The Centre for Advanced Studies, trading as the City of London College, where students claimed £11.2 million in tuition fee and maintenance funding from the Student Loans Company in 2013-14, is the subject of a Concerns report by the Quality Assurance Agency.
The report is the result of the first joint investigation between the QAA and the Government Internal Audit Agency (GIAA). It says that for one of the areas taught by the college, health and social care, the institution’s library displayed just eight relevant texts, while in some courses only between 5 and 12 per cent of students had managed to pass a module.
The Whitechapel-based college offers sub-degree Higher National courses awarded by Pearson via its examinations arm, Edexcel.
The QAA's report follows criticism by MPs on the Public Accounts Committee that the government has failed to safeguard public money in allowing private colleges to rapidly expand student numbers, a policy begun by the coalition in 2010.
The QAA began its investigation after receiving “allegations about academic malpractice related to programmes awarded by the University of Wales and Pearson Edexcel”.
These included claims “that a tutor was simultaneously teaching on a module while also studying it themselves” and “that the tutor also submitted other students’ work as their own”, the report says.
The QAA’s Concerns team found “no evidence to confirm whether or not the alleged misconduct had taken place, and the college was able to confirm that there has been no other time where a tutor simultaneously undertook the same course at the college that they were appointed to teach on. The concerns team found no evidence of a second or subsequent similar occurrence.”
Although the QAA’s team “found no evidence to support systemic malpractice on the part of the college”, it did identify “a number of significant weaknesses and areas of risk for the college’s management of academic quality and standards”.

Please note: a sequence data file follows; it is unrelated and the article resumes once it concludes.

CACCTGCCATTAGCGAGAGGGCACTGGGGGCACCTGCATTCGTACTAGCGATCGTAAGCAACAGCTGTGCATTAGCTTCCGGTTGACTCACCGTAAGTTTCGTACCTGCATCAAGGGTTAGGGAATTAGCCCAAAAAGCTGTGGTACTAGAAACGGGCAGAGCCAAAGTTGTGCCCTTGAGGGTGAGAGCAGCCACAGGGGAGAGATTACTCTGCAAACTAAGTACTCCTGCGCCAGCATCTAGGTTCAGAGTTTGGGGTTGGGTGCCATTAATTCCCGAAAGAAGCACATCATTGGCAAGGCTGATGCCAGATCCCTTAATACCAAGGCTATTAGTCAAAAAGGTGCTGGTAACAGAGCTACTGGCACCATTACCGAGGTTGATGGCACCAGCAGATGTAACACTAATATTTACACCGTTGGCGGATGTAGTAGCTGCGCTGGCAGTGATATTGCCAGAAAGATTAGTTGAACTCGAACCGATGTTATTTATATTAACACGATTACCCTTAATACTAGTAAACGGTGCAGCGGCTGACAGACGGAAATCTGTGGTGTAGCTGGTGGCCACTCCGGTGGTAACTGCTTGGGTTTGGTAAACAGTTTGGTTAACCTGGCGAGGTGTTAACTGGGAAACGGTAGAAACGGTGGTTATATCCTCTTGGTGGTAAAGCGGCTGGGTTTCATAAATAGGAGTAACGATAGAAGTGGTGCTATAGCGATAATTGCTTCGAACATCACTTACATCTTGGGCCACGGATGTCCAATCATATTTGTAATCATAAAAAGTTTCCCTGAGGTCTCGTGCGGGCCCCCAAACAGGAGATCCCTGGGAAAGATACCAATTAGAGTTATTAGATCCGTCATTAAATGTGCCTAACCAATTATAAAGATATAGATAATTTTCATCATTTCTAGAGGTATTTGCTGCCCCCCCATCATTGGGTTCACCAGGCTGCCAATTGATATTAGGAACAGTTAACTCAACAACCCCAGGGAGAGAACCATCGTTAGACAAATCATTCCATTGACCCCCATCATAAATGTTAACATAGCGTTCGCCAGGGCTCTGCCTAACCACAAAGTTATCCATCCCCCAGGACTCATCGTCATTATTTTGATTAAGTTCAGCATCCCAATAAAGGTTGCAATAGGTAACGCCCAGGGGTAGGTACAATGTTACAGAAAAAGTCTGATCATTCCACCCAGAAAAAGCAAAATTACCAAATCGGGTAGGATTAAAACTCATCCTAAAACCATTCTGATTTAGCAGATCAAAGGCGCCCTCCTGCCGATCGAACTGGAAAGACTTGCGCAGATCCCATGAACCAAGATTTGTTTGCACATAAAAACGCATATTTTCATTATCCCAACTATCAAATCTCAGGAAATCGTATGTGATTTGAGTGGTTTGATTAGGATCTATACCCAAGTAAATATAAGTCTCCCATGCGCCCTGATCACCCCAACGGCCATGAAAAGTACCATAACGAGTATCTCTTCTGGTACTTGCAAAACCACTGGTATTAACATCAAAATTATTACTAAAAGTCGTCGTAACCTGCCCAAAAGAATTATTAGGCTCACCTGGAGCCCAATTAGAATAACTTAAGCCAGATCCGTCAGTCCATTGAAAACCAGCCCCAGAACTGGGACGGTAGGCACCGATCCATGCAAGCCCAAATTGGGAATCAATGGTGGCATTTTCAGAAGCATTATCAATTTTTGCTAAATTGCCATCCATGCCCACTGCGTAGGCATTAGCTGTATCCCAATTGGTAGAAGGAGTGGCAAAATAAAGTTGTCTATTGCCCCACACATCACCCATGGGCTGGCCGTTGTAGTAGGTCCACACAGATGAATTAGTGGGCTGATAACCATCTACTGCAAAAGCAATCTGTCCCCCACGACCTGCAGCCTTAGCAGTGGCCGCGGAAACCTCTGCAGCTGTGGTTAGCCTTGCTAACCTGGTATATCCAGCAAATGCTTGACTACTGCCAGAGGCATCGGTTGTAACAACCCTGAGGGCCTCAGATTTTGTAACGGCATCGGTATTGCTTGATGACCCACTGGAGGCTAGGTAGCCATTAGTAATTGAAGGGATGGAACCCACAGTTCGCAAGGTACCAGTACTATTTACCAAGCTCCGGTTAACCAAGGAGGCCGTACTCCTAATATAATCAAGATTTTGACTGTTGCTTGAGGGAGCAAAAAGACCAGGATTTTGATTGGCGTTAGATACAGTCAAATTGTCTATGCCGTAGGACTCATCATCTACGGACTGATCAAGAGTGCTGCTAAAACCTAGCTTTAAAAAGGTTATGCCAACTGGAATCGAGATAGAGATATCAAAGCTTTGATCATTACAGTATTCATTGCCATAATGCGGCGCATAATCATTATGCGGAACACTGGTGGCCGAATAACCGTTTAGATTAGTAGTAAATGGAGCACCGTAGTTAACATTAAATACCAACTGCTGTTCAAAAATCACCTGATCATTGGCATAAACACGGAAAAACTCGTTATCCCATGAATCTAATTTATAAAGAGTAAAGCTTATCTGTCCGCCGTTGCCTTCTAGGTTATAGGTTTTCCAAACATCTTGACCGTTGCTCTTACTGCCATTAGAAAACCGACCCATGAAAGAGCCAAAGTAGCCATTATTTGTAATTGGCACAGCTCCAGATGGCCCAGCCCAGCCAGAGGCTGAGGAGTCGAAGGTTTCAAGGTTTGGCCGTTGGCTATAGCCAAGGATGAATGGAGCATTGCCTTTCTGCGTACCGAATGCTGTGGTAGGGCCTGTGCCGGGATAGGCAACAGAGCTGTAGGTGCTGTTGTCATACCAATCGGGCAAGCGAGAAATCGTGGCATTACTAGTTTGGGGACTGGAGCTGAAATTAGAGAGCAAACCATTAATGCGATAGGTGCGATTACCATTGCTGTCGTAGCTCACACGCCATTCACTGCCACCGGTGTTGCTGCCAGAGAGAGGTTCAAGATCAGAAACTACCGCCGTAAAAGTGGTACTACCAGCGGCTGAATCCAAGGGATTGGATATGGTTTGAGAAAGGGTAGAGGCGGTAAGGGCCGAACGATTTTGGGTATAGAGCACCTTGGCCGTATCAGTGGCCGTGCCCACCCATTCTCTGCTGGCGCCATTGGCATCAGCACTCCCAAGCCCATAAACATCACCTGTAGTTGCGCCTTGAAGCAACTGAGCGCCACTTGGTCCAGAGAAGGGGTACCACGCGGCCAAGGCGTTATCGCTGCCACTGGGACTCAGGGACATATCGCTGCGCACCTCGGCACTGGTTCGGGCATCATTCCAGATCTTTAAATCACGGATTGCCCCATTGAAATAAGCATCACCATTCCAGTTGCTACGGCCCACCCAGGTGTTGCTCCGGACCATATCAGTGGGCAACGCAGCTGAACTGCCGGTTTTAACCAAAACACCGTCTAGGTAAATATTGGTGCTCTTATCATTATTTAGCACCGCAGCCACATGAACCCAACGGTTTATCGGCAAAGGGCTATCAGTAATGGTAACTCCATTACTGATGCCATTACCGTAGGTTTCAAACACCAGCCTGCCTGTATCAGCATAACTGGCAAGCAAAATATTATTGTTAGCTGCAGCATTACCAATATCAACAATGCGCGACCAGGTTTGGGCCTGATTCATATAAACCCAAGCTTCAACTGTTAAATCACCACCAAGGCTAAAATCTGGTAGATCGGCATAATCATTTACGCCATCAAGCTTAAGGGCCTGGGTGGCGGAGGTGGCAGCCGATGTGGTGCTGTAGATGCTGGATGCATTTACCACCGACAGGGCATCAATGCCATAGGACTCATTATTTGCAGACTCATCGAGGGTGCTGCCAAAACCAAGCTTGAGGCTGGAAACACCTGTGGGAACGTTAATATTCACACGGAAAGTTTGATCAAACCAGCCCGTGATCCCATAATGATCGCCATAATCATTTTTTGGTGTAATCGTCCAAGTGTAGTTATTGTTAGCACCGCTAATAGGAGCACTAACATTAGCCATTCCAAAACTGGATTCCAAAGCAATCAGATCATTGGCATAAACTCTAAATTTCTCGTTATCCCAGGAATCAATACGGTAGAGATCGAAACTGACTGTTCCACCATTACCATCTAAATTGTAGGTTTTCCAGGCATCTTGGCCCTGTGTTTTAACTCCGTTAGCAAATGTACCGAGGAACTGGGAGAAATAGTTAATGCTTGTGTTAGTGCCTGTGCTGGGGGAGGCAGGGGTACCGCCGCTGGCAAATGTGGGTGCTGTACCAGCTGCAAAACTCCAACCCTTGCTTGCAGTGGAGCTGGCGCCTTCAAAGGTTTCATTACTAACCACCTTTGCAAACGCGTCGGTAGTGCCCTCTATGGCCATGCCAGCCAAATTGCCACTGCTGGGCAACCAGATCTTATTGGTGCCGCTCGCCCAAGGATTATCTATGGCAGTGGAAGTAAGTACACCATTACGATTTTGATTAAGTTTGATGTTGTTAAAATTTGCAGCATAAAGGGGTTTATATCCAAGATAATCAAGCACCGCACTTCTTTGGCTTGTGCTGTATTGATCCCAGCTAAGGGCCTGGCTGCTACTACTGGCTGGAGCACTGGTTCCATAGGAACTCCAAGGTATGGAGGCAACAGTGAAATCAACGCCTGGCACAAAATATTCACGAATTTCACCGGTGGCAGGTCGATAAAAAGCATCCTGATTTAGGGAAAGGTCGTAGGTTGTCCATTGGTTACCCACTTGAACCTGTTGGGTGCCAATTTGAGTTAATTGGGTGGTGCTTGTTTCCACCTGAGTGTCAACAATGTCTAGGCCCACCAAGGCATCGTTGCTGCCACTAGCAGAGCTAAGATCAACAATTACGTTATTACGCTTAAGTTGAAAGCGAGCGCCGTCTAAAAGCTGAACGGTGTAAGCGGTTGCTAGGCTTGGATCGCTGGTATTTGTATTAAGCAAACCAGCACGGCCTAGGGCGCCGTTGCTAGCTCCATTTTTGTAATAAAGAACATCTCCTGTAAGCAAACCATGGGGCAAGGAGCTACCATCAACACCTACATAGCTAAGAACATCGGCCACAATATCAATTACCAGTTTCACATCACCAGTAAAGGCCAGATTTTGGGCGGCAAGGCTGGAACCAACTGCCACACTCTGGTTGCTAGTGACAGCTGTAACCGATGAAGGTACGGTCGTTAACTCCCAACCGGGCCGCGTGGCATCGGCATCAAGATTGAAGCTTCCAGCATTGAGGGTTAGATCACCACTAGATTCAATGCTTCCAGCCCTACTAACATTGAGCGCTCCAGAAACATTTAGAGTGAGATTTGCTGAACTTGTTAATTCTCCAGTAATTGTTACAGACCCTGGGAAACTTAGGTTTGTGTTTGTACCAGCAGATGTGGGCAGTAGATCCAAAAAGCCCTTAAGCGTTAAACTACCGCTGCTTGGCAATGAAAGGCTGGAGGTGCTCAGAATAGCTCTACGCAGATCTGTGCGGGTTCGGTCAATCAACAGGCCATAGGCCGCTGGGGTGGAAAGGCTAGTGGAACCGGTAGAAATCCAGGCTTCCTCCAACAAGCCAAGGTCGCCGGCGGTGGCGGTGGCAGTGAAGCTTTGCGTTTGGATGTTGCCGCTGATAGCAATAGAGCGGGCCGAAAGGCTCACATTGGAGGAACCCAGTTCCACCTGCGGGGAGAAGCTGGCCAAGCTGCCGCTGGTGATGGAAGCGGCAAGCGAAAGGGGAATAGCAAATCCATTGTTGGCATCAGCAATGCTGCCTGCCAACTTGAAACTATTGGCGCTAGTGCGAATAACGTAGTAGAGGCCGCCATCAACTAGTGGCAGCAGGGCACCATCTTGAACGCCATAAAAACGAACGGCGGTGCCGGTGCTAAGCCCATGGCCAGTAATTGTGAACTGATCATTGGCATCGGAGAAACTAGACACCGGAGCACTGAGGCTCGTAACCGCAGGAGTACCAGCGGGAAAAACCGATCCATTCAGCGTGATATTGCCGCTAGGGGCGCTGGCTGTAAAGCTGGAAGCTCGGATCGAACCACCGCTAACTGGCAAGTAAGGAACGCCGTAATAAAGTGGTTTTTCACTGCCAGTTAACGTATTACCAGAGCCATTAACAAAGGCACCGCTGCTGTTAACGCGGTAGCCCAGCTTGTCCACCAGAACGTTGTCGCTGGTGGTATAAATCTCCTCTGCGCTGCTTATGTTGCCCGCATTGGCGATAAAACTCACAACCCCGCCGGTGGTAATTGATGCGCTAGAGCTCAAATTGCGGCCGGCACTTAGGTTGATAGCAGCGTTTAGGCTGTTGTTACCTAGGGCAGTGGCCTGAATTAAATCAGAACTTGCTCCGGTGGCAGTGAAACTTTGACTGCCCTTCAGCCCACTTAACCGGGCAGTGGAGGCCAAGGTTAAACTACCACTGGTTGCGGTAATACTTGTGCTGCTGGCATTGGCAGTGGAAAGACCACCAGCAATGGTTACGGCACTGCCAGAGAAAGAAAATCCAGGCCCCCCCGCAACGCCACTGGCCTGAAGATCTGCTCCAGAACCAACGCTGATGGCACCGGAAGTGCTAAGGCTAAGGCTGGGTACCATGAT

The report gives the college 13 recommendations, and it will “provide an action plan within six weeks of publication setting out how it will address these weaknesses”, the QAA says.
A “random sample of 30 Higher National Diploma students reviewed by the GIAA found very high levels of non-attendance”, the report says. “In the autumn term 2014 none of the sample had achieved the college’s own minimum attendance level of 80 per cent; 17 per cent of the sample had 0 per cent attendance; only 23 per cent had attended more than 50 per cent of classes.”
The report adds: “All students within the sample had drawn down student loans, and several were drawing down second year loans having failed to pass or submit a single assessment in the first year.”
It says that while “there is evidence of a marked improvement in the retention of students on the Pearson Edexcel provision, this has been achieved in part through the college’s relaxed approach to progression…whereby students are allowed to continue their studies carrying a substantial number of non-submissions and/or referrals.”
And the report also says: “The student tracking sheets for HND Business, HND Hospitality Management and HND Health and Social Care show significant numbers of students not submitting work or being referred across a range of modules at both levels 4 and 5. An examination of the data for the 2013-14 cohort shows that achievement is poor, with only 5-12 per cent of students having passed a module, depending on which course they are enrolled. No student successfully passed all modules taken in year one.”
A college spokesman said that the institution was “pleased to receive the QAA findings that the original allegations were not substantiated”, adding that “the college looks forward to continuing making enhancements to its provision as required of all UK higher education”.